Interning with the ARUMC: A retrospective

Jacob Turner

Jacob Turner

By Jacob Turner
Special Contributor

Editor’s note: Turner spent this summer working with the Arkansas Conference through the cooperation of Hendrix College’s Miller Center for Vocation, Ethics, and Calling, which provides guidance and funding, and the Hendrix Office of Career Services, which provided support.

As the Center for Technology intern, I had the opportunity to work in communications and social media strategy, branding development, storytelling, video recording and post-production, information technology helpdesk services, end-user management, website development, production assistance for the Arkansas United Methodist, graphic design, application systems development and worship technology.

However, my internship was more than just a crash course in IT work for a religious organization. It was an opportunity to experience how technology has applications in ministry, an idea that I’ve struggled with for a while now. I would summarize what I learned in three points:

1. Technology can be a ministry.

For a long time, I saw ministry as “the guy in the pulpit every Sunday,” and that was really it. At my first job as the “worship technician” for First UMC Sheridan, I saw what I did as just a job. However, with this internship, I learned that technology truly has applications in the church beyond “just a job.”

“Ministry” can be defined as “any activity someone carries out to express or spread the faith.” I hope all of my work for the Conference fulfilled this definition. I do feel like that was the case, especially with the REcharge Initiative, which I consider my proudest achievement of this summer internship.

To me, REcharge is a ministry to churches, and is based on the idea that technology is a rapidly expanding and increasingly effective way of communication. It’s especially useful in communicating with my demographic (commonly known as the Millennials or Generation Y), who have not known a world without cellular-based communication and (for some) social media. However, even with the rapid spread of technology, it can be an expense some churches cannot afford.

The REcharge Initiative will refurbish gently used technology that is being stockpiled (or worse, thrown away) as devices are more frequently replaced in favor of the latest and greatest, even though they may have quite a bit of use left in them. These devices, in turn, allow churches to create new ministries and enhance existing ones. REcharge also keeps equipment out of landfills and other areas where they would be toxic to the environment (in accordance with the ideas laid out in the United Methodist Church’s Social Principles, specifically the section on “The Natural World”).

As I took part in developing this initiative, churches shared plenty of plans for new ministries if they had the technology they wanted, from starting after-school programs, to assisting the homeless with applying for jobs, housing and public assistance, to enhancing worship with larger-print Scripture and hymn lyrics. These aren’t ideas that a group of people came up with as potential uses for the REcharge initiative. These are real ministries that real churches will now be able to do.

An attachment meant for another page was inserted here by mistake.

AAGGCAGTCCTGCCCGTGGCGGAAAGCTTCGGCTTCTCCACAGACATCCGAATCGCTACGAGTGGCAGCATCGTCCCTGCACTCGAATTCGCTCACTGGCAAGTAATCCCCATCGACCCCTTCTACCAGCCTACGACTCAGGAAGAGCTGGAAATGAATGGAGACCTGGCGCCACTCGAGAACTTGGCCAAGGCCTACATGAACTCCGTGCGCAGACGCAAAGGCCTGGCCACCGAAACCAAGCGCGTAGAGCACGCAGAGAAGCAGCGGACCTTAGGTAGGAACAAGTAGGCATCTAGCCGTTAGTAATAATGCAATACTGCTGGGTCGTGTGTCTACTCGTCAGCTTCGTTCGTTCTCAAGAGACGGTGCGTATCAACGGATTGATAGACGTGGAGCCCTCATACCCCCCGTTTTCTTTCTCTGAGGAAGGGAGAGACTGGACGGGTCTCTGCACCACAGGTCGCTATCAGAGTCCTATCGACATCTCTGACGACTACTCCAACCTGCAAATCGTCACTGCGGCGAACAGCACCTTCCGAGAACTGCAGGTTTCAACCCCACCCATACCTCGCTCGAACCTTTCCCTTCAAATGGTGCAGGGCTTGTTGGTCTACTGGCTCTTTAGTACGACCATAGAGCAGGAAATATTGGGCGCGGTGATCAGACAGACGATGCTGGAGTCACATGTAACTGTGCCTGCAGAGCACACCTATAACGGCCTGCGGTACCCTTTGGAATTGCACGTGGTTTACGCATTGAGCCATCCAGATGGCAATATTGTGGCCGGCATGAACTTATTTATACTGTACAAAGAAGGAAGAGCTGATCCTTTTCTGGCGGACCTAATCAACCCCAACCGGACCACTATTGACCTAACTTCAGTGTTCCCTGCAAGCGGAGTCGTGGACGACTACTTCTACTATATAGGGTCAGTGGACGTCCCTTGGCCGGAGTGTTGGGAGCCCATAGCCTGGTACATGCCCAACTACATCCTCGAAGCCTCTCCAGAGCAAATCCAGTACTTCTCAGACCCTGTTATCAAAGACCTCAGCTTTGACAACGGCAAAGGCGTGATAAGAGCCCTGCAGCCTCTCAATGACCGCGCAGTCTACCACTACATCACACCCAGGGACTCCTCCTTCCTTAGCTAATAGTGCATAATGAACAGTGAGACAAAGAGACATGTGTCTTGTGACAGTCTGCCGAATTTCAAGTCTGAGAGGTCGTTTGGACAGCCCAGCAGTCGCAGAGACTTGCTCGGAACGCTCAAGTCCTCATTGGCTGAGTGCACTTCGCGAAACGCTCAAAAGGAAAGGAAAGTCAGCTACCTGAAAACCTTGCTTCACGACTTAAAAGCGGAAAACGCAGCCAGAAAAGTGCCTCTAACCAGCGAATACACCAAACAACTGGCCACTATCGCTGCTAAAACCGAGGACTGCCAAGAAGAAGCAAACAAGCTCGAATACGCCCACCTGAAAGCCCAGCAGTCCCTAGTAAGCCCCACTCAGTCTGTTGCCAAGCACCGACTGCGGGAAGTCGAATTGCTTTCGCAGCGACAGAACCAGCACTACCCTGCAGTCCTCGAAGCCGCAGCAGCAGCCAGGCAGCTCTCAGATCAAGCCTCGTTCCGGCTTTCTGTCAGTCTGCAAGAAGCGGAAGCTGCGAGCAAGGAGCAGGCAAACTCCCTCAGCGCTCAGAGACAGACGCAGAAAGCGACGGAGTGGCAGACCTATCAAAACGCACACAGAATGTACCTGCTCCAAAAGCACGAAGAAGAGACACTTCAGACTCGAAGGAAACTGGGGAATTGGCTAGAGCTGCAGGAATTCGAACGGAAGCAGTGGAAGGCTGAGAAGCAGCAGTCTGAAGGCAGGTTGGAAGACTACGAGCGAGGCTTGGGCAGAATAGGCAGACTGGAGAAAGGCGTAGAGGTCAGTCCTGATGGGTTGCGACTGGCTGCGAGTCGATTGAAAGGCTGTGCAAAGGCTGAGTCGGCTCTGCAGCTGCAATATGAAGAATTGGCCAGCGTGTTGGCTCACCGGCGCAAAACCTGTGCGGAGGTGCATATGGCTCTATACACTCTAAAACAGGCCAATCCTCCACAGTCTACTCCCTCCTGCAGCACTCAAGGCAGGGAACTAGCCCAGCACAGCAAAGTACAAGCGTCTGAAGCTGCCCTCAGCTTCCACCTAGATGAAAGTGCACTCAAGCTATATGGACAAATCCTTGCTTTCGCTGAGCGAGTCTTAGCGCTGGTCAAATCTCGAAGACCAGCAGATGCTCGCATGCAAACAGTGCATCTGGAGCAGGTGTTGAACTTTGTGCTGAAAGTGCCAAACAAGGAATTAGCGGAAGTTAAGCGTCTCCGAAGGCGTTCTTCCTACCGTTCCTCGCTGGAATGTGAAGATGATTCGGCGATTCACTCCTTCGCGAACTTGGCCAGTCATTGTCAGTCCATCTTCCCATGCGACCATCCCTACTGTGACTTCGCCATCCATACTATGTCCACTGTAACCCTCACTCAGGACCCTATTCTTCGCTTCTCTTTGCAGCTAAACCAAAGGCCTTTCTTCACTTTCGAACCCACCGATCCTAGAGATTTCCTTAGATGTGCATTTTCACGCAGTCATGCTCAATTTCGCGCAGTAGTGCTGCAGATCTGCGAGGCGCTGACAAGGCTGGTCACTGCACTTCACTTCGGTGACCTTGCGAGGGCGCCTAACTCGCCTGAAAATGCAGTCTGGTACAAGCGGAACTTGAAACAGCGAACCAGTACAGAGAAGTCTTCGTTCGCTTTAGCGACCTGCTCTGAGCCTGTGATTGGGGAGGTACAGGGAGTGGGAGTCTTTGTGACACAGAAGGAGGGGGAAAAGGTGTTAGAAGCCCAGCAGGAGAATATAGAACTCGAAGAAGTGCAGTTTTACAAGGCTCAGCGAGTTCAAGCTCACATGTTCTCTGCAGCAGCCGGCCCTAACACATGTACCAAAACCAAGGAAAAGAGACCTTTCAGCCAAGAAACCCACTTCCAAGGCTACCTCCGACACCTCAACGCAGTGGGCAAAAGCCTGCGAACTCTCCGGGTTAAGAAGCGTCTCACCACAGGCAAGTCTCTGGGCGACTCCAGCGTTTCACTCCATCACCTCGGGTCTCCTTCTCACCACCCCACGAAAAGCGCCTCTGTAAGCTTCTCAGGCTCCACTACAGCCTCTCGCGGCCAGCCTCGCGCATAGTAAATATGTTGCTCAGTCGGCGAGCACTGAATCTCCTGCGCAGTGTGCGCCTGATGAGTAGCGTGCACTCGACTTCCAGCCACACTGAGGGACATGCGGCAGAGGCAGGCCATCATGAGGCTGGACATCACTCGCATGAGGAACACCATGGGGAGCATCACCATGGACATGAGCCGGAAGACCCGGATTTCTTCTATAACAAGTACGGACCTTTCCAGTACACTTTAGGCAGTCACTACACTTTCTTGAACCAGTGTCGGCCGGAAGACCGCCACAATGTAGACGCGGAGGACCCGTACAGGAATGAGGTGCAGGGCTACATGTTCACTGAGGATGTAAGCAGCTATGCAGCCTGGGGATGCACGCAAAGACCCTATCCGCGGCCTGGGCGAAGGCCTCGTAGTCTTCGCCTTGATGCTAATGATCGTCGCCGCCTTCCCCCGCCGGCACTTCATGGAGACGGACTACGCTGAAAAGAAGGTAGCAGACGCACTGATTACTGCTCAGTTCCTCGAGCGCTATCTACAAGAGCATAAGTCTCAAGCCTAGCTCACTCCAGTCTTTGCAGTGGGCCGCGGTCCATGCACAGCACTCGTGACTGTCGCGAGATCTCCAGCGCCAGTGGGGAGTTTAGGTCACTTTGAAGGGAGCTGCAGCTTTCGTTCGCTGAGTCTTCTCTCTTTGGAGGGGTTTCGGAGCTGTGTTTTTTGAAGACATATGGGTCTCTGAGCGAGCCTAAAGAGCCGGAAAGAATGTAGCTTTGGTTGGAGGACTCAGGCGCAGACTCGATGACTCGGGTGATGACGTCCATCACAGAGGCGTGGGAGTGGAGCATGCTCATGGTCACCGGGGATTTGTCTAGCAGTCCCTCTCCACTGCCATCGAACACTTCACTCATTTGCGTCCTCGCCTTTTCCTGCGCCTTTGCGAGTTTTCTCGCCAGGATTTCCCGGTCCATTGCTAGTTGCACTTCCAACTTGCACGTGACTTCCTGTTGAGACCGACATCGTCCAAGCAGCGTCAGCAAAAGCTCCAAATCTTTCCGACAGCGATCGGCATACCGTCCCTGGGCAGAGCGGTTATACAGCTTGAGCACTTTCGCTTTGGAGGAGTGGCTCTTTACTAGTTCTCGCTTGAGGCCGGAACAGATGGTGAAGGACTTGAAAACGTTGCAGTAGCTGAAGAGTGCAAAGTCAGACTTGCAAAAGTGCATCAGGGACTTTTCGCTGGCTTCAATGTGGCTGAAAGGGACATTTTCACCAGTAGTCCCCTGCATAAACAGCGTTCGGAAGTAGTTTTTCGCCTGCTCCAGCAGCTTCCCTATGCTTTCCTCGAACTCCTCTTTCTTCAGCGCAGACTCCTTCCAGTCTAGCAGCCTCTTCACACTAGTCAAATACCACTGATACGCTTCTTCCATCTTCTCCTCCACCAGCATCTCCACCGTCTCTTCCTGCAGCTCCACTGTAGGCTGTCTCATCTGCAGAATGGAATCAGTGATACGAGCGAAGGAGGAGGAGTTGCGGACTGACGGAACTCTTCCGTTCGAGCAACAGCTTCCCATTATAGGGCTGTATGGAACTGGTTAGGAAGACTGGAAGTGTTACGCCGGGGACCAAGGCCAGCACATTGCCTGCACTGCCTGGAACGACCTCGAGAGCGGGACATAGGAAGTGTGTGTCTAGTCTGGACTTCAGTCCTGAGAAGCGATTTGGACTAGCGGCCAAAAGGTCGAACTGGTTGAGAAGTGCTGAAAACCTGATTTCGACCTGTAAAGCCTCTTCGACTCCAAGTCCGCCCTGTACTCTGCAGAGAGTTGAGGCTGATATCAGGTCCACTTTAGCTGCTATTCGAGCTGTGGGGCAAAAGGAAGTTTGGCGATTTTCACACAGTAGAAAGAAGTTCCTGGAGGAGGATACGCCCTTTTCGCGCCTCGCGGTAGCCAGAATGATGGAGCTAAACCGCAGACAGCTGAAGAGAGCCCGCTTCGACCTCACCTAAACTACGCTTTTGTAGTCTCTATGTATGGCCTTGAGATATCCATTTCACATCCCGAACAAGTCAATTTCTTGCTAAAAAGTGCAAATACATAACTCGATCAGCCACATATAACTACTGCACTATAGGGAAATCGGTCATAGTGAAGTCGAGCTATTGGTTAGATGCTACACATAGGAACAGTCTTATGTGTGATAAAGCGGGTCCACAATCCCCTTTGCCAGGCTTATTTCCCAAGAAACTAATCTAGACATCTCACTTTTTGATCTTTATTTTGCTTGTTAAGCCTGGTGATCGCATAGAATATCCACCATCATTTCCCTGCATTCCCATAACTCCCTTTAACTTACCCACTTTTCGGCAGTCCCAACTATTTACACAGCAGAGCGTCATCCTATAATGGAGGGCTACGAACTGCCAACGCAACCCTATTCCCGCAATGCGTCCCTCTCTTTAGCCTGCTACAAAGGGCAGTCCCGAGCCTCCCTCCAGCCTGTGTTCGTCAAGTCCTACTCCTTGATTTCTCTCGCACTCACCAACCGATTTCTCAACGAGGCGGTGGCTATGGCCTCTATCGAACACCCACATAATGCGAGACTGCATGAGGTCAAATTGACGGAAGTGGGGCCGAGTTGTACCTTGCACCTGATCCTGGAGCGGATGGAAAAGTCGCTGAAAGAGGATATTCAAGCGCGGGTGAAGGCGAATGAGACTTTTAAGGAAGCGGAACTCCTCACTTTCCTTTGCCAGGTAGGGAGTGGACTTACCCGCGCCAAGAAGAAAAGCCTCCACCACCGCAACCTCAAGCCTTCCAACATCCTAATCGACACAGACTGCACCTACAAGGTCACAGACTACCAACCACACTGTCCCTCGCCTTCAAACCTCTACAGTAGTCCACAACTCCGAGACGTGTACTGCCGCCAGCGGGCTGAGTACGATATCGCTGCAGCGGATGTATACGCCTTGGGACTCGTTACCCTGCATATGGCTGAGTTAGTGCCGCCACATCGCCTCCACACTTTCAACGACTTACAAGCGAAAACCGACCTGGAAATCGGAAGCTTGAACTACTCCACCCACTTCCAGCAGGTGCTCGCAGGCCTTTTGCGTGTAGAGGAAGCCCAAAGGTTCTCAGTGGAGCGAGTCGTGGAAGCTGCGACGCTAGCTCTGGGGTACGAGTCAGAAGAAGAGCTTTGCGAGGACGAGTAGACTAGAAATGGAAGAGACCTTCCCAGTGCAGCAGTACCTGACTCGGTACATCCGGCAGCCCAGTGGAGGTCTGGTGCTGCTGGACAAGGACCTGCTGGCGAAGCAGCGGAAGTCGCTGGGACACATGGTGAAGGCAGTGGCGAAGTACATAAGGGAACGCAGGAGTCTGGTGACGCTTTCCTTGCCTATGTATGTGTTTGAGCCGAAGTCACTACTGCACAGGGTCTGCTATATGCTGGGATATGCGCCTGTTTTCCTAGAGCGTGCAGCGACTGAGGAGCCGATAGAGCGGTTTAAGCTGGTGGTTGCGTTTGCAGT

2. Storytelling is immensely important.

As an intern, I got to see the development of a series of videos for Annual Conference called Spiritual Revival: A Moment to a Movement, which highlighted ministries across the Arkansas United Methodist connection, from community gardens to ethnic ministries. What really caught my attention was how each video told a different but important story.

Stories as a means of communication even have a “storied” (pun intended) history in the church, as Jesus himself had stories that he shared as religious lessons (we just call them “parables” instead of stories). Methodists even sing a hymn that starts off like this:

I love to tell the story
of unseen things above,
of Jesus and his glory,
of Jesus and his love.

However, there can be more to stories than just communication. Stories can promote causes and bring about change. We see stories in the news that expose injustices in the world, that start movements to change society for the better. As I watched the Spiritual Revival videos and saw the reactions to them, I started to talk with people about what other stories we could be telling, both in the church and outside of it.

With that goal in mind, I actually have two more projects to work on, telling the stories and experiences of four very different groups of people. For now, I will only say that I hope to tell them and do them justice, because they are important stories to share.

3. I could never really thrive in the corporate world.

Yeah, this may sound like the stereotypical thought of a college kid, but I sincerely mean it. My experiences with the Conference office showed me that I can work in an office and be just fine, but I would only be truly happy if I am actually doing work that helps the world in ways that may not always turn the biggest profits, but are the most beneficial.

Right now, I see that as working for the church (whether that’s back in the Conference office, at a church-affiliated organization or even a local congregation or a startup focused on church-related IT work). Whether my life actually plays out like that, who knows? But as of now, I know what track I want to be on.

This commentary is adapted from a post on Turner’s blog. Find his original and related posts at

More information on the REcharge Initiative